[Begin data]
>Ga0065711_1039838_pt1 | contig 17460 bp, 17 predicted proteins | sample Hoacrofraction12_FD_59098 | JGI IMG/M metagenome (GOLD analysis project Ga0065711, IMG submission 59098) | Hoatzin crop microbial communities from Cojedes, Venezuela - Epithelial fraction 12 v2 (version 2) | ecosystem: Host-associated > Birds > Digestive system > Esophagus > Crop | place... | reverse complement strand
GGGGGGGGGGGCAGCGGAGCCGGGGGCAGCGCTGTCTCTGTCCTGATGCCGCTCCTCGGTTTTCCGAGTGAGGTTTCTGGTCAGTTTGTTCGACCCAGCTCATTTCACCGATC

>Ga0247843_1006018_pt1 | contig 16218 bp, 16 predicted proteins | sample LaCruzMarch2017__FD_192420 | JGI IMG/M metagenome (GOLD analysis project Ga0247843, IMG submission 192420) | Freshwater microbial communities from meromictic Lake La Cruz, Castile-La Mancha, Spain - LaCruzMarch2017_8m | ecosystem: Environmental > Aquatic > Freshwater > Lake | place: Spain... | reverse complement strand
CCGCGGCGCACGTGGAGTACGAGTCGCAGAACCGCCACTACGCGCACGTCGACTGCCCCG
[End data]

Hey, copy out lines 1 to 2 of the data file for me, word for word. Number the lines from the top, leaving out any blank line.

>Ga0065711_1039838_pt1 | contig 17460 bp, 17 predicted proteins | sample Hoacrofraction12_FD_59098 | JGI IMG/M metagenome (GOLD analysis project Ga0065711, IMG submission 59098) | Hoatzin crop microbial communities from Cojedes, Venezuela - Epithelial fraction 12 v2 (version 2) | ecosystem: Host-associated > Birds > Digestive system > Esophagus > Crop | place... | reverse complement strand
GGGGGGGGGGGCAGCGGAGCCGGGGGCAGCGCTGTCTCTGTCCTGATGCCGCTCCTCGGTTTTCCGAGTGAGGTTTCTGGTCAGTTTGTTCGACCCAGCTCATTTCACCGATC